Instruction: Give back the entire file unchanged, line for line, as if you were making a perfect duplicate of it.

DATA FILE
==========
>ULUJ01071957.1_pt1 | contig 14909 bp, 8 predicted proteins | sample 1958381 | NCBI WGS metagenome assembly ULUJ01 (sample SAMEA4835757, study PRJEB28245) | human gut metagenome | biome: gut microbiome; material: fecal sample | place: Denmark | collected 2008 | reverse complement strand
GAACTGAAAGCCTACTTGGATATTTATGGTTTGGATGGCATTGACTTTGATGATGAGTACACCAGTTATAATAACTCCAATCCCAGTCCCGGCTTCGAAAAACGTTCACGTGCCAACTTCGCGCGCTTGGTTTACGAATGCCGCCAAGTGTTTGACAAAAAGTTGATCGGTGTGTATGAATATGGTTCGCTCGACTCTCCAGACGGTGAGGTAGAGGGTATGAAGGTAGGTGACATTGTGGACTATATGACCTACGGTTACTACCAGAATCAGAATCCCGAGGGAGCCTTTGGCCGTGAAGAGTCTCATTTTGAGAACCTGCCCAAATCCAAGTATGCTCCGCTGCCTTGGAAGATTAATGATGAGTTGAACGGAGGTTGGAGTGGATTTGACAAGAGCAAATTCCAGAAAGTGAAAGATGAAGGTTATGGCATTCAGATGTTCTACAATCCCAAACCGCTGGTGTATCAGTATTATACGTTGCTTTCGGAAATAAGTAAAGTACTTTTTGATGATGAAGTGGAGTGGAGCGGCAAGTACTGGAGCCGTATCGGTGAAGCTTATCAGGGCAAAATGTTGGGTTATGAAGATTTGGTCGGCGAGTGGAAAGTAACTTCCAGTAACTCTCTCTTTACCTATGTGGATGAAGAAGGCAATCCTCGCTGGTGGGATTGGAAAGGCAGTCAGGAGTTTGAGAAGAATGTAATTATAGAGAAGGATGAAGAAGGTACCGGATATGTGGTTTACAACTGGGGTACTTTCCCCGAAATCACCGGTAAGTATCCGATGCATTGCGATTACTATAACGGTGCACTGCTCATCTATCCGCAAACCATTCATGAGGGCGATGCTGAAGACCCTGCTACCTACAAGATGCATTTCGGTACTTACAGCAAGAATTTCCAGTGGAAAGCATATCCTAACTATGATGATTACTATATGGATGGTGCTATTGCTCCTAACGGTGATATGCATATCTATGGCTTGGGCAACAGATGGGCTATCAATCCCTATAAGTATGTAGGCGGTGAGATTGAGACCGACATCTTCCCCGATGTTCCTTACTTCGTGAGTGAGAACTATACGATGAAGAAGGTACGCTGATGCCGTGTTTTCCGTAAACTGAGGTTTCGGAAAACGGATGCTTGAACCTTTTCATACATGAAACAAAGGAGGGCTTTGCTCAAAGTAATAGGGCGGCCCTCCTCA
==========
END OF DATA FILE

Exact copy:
>ULUJ01071957.1_pt1 | contig 14909 bp, 8 predicted proteins | sample 1958381 | NCBI WGS metagenome assembly ULUJ01 (sample SAMEA4835757, study PRJEB28245) | human gut metagenome | biome: gut microbiome; material: fecal sample | place: Denmark | collected 2008 | reverse complement strand
GAACTGAAAGCCTACTTGGATATTTATGGTTTGGATGGCATTGACTTTGATGATGAGTACACCAGTTATAATAACTCCAATCCCAGTCCCGGCTTCGAAAAACGTTCACGTGCCAACTTCGCGCGCTTGGTTTACGAATGCCGCCAAGTGTTTGACAAAAAGTTGATCGGTGTGTATGAATATGGTTCGCTCGACTCTCCAGACGGTGAGGTAGAGGGTATGAAGGTAGGTGACATTGTGGACTATATGACCTACGGTTACTACCAGAATCAGAATCCCGAGGGAGCCTTTGGCCGTGAAGAGTCTCATTTTGAGAACCTGCCCAAATCCAAGTATGCTCCGCTGCCTTGGAAGATTAATGATGAGTTGAACGGAGGTTGGAGTGGATTTGACAAGAGCAAATTCCAGAAAGTGAAAGATGAAGGTTATGGCATTCAGATGTTCTACAATCCCAAACCGCTGGTGTATCAGTATTATACGTTGCTTTCGGAAATAAGTAAAGTACTTTTTGATGATGAAGTGGAGTGGAGCGGCAAGTACTGGAGCCGTATCGGTGAAGCTTATCAGGGCAAAATGTTGGGTTATGAAGATTTGGTCGGCGAGTGGAAAGTAACTTCCAGTAACTCTCTCTTTACCTATGTGGATGAAGAAGGCAATCCTCGCTGGTGGGATTGGAAAGGCAGTCAGGAGTTTGAGAAGAATGTAATTATAGAGAAGGATGAAGAAGGTACCGGATATGTGGTTTACAACTGGGGTACTTTCCCCGAAATCACCGGTAAGTATCCGATGCATTGCGATTACTATAACGGTGCACTGCTCATCTATCCGCAAACCATTCATGAGGGCGATGCTGAAGACCCTGCTACCTACAAGATGCATTTCGGTACTTACAGCAAGAATTTCCAGTGGAAAGCATATCCTAACTATGATGATTACTATATGGATGGTGCTATTGCTCCTAACGGTGATATGCATATCTATGGCTTGGGCAACAGATGGGCTATCAATCCCTATAAGTATGTAGGCGGTGAGATTGAGACCGACATCTTCCCCGATGTTCCTTACTTCGTGAGTGAGAACTATACGATGAAGAAGGTACGCTGATGCCGTGTTTTCCGTAAACTGAGGTTTCGGAAAACGGATGCTTGAACCTTTTCATACATGAAACAAAGGAGGGCTTTGCTCAAAGTAATAGGGCGGCCCTCCTCA